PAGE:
I confirm that foam does indeed give a better seal (ergo better response), but it simply is a hassle to show around as it easily picks up dust. The charcoal/ash foam tips of the ETYs are a godsend, as you can see I’m now using them with the EM3s. And I plan to just finish up the small tips on the ETYs, because if not, they’d just be sitting there forever. The ETYs are the least of my problems since it does have silicon tips as a last resort, the EM3s however can only use the foam tips (or custom molds, which I haven’t got… yet)
The shirt clip, as I mentioned is very useful because both EM3s and ETYs have very sensitive components, which can make you hear stuff rubbing against the wires. I did some tests and noticed that the “rubbing” reaction is not because the wire itself microphonic properties, but because the tips detect movement near it (meaning the blue and red joints). If you hold the wire and start messing with anything under your hand, there is no such nuance… same goes for the EM3s.
So for both earphones, to eliminate/minimize such “sounds” I run them inside my shirt. And when I do that, I prefer running them from behind. The next problem that arises is that they are easily tugged downwards, like when you pull out the iPod and try to put it in front of you. Or if you sit down and the wire was already straight down without any allowance. This is still a problem with the EM3s, but not so with the ETYs because I can clip it at the back collar of my shirt, have the wire run down, and voila! I also noticed the ETYs’ wire was considerably longer, so I can check on my iPod without having to pay attention if it will start pulling from the back.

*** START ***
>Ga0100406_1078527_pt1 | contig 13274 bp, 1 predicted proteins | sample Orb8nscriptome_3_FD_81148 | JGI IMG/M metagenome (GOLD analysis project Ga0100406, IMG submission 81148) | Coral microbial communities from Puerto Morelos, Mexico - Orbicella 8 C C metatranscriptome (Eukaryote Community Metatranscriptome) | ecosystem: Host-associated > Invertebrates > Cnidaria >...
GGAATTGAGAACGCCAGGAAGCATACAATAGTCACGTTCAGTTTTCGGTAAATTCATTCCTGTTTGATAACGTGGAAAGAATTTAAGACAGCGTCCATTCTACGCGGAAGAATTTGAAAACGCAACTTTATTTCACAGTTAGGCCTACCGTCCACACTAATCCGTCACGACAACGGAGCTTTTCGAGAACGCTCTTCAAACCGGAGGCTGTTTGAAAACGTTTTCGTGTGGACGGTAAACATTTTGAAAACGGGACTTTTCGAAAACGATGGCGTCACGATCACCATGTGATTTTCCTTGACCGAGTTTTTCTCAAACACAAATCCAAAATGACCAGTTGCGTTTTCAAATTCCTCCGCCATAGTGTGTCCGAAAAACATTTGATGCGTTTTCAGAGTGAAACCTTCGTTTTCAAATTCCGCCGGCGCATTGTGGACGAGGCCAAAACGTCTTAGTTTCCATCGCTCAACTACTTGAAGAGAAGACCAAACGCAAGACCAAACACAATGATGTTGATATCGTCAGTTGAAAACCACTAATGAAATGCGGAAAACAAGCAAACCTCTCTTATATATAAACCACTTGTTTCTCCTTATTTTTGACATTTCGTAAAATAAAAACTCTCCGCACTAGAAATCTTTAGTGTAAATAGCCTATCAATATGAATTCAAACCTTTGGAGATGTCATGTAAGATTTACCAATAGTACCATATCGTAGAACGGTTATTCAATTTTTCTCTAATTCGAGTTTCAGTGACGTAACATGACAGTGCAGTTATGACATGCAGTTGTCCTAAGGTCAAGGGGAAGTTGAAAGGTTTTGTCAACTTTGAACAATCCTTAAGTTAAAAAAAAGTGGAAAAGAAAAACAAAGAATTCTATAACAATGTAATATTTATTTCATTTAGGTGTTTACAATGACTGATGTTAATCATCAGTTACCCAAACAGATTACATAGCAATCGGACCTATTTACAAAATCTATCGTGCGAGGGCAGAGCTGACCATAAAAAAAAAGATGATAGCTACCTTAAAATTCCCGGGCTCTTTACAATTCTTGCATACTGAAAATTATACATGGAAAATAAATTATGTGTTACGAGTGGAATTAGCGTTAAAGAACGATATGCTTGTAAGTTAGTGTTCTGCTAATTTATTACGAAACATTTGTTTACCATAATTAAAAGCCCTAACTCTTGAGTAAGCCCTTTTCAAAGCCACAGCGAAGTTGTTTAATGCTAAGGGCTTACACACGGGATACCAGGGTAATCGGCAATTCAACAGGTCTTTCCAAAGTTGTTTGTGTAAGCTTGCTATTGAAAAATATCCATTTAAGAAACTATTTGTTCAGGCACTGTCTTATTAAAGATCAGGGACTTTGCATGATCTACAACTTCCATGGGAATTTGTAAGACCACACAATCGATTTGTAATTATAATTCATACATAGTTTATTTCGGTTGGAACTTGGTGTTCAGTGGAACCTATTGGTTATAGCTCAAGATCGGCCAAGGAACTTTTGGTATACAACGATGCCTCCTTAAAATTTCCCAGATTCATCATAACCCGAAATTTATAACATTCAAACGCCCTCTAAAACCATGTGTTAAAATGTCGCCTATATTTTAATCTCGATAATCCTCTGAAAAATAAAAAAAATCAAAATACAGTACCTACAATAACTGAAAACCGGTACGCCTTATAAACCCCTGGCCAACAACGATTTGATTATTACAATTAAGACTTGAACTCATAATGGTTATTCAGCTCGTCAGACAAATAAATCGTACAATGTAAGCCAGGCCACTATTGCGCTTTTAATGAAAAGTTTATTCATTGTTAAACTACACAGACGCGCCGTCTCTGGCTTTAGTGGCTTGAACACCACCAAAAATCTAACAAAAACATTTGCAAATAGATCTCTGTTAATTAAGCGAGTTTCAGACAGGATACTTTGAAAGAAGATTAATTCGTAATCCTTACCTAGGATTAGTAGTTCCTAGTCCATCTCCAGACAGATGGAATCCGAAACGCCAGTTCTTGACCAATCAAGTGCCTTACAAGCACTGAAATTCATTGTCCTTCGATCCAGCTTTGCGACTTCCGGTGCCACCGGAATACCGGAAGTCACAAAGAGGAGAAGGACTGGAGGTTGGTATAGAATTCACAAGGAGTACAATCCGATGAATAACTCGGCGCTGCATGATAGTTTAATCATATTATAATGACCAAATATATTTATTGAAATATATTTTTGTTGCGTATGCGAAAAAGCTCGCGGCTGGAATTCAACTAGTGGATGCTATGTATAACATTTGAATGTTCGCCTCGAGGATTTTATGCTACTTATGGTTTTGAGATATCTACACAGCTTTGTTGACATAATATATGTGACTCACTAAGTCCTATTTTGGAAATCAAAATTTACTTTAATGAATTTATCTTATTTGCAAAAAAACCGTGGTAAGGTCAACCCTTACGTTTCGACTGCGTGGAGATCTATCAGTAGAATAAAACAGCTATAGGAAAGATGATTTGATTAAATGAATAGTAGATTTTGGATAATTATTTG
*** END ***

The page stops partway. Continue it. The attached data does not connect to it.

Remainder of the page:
Another major advantage is how easy the ETYs are to put on. If you’re still confused how canalphones work, take a look at the EM3s in the picture. The big part (which I will now call “drivers” form hereon) will fit into the ear like normal earbuds… the foam however, would be already inside. For the ETYs, if you would look at me wearing them, you’d proabably only see the red and blue joints sticking out of my ear. the black part would be at the same area which the EM3 drivers would be at, and part of the black cylinder, as well as the foam, would already inside the ear itself.
Hence the word “in-ear/canalphones”… duh!